March 20 Public Meeting: Urban Waters & Wildlife Program Update
“Amazon Creek: Learning about its history and envisioning the future”
Tuesday, March 20
6 – 8 p.m.
Northwest Community Credit Union’s community room
545 E. 8th Ave., Eugene
Join the Long Tom Watershed Council and our partners at the City of Eugene on March 20th for an update on the council’s efforts in Amazon Creek and the urban part of our watershed. For seven years, LTWC has been leading a collaborative effort to improve urban water quality and habitat through the voluntary participation of businesses and our community members. Beginning as the “Amazon Initiative,” this endeavor grew into the “Urban Waters & Wildlife Program” in 2014 as the council broadened its urban programming to serve the entire Eugene-Springfield metro area. March’s presentation will feature presentations on the history and goals for managing Amazon Creek, current efforts by the City of Eugene and LTWC to improve habitat and water quality, and an update on current and upcoming Urban Waters & Wildlife Program efforts.
Topics and Presenters:
- How the City of Eugene maintains Amazon Creek, and the history of the City’s goals in managing this important urban stream – Jesse Cary Hobbs, City of Eugene Natural Areas Supervisor
- Current and planned City of Eugene efforts to monitor and improve water quality, work with LTWC and other partners to implement voluntary shade incentives , and the recent Salmon-Safe certification of the Parks & Open Space division – Shelly Miller, City of Eugene Parks & Open Space Ecological Services Manager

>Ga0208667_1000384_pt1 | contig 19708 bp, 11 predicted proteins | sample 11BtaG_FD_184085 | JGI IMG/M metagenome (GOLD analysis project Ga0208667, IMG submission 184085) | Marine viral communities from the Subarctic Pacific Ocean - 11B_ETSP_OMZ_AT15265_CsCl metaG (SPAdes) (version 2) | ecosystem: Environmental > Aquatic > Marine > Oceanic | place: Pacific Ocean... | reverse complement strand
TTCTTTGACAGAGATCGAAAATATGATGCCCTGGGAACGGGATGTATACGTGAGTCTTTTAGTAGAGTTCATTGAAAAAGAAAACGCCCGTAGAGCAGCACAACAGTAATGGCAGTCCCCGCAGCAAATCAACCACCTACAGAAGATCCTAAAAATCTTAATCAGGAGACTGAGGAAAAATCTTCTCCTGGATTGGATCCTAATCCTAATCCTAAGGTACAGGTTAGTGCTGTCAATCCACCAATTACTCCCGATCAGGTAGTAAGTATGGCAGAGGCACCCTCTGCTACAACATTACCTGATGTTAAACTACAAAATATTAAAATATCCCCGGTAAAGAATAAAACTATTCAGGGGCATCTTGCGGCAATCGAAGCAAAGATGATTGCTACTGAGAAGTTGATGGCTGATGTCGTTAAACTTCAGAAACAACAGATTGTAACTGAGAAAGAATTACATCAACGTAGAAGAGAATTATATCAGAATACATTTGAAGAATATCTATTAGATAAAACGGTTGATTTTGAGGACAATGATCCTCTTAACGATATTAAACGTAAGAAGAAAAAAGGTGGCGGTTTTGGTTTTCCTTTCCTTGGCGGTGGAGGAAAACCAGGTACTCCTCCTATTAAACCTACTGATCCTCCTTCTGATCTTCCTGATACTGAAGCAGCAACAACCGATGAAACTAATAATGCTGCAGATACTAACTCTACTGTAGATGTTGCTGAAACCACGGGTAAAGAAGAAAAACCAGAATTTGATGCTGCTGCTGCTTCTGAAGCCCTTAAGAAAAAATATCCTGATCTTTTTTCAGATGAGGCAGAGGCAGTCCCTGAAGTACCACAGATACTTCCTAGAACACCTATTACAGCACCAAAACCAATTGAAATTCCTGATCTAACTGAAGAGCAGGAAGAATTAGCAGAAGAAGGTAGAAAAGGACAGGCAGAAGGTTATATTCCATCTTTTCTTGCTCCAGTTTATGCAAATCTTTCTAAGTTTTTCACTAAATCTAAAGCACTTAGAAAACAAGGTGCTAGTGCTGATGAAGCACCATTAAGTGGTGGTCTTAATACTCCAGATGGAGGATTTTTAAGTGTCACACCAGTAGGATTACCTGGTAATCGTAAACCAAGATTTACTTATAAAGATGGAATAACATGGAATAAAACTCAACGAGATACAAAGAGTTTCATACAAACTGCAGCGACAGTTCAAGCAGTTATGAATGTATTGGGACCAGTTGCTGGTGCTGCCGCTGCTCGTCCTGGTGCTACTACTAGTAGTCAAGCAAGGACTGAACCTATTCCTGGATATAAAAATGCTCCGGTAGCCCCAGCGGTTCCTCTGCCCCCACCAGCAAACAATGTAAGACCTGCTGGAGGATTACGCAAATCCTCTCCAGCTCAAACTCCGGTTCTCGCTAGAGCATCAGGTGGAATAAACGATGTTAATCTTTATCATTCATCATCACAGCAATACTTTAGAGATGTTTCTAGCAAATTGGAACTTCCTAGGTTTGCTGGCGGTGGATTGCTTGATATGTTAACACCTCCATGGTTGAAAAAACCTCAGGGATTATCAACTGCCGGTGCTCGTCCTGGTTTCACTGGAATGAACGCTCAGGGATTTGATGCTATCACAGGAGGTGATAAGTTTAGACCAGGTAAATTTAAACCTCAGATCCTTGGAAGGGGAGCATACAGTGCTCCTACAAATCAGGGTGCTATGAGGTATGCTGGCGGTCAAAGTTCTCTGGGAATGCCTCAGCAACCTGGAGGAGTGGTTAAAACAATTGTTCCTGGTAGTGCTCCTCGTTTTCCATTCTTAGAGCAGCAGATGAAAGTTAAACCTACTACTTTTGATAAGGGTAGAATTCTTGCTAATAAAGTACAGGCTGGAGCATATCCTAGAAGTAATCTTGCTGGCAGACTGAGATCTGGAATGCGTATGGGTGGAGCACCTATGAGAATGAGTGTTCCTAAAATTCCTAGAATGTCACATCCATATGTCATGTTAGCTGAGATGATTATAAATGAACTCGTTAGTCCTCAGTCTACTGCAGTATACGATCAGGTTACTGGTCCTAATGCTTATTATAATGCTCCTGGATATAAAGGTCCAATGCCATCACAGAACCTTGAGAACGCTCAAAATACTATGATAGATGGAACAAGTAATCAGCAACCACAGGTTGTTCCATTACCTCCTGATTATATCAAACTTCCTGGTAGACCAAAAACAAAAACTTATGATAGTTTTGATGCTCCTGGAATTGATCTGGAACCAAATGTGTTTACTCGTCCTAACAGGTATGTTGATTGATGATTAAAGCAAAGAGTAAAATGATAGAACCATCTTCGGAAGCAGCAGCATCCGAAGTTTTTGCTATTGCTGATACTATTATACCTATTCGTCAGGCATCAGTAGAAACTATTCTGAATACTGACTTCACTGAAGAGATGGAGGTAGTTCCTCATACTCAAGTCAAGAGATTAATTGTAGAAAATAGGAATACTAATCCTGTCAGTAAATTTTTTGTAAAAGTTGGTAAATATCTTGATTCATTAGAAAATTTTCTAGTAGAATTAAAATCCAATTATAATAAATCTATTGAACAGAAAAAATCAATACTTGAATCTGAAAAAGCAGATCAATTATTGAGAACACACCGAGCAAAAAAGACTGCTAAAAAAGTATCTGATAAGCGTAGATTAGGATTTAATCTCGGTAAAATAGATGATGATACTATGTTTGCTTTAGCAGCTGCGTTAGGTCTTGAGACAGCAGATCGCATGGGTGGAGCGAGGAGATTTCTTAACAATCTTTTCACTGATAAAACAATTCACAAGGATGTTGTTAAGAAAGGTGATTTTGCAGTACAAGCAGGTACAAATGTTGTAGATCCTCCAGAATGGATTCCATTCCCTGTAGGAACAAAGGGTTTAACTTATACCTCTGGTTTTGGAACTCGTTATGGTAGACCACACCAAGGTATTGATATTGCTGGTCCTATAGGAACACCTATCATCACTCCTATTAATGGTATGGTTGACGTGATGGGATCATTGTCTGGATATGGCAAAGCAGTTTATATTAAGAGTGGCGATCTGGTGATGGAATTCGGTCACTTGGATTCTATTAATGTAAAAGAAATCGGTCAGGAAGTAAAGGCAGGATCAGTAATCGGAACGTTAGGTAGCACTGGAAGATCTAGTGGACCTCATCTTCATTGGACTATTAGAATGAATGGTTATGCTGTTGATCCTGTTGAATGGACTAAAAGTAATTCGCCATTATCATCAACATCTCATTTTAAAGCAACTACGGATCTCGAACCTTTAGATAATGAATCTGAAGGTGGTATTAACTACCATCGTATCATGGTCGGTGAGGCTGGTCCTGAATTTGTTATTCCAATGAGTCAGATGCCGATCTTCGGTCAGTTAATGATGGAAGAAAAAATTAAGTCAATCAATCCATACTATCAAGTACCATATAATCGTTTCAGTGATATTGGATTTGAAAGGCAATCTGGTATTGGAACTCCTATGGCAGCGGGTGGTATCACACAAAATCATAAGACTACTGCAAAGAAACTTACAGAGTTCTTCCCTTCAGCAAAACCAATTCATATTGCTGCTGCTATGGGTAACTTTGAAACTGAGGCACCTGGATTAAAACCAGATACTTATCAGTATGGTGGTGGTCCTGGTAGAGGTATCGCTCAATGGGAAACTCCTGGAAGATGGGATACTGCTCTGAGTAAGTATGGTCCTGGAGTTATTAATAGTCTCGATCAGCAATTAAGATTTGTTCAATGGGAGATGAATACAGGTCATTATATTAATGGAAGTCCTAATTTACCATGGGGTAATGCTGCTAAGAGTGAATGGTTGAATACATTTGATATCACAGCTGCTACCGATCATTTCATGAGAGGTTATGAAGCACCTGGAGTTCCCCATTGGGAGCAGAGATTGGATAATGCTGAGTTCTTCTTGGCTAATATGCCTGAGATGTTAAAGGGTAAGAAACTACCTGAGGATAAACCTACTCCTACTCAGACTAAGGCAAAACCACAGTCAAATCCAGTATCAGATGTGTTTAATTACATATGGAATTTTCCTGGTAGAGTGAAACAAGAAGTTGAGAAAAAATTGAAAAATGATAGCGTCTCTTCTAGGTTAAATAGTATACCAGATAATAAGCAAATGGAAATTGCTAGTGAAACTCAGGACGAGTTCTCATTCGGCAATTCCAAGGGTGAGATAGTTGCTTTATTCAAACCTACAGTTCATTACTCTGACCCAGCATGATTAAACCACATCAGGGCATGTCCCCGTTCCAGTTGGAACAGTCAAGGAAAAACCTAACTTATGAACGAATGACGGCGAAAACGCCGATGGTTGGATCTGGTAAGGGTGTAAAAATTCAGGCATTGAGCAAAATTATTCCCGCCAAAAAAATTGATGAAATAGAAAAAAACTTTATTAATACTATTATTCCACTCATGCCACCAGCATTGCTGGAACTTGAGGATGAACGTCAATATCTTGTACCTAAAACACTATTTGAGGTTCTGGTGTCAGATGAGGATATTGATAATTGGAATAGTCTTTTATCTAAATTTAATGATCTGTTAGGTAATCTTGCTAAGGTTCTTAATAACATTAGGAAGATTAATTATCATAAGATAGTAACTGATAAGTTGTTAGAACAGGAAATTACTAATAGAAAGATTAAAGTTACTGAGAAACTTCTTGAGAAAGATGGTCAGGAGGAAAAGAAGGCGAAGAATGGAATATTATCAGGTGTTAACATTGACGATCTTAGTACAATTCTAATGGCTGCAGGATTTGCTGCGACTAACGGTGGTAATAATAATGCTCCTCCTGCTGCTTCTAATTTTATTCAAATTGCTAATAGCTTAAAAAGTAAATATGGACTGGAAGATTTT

- Urban Waters & Wildlife Program overview, accomplishments, and upcoming efforts – how the council works with area partners and stakeholders, examples of recent projects, and a vision for a “Trout Friendly” Amazon Creek and how the community can participate – Sarah Whitney, LTWC Urban Waters & Wildlife Program Manager
Amazon Creek is Eugene’s second largest waterway, after the Willamette River. The Amazon watershed includes many small tributary streams like Willow Creek and Flat Creek, and is comprised of several channels in addition to the mainstem. This important network of channels is an inextricable part of Eugene life, and of the greater Long Tom watershed. And it is far more than just an important set of channels for stormwater, it is also important urban habitat, and a part of the aesthetics and sense of place for our city. We hope you’ll join us to learn more about this important part of the Long Tom Watershed!
This event is free and open to all. Light refreshments provided.
For more information about this meeting or any of LTWC’s public events:
Rob Hoshaw: 541-338-7055, email@example.com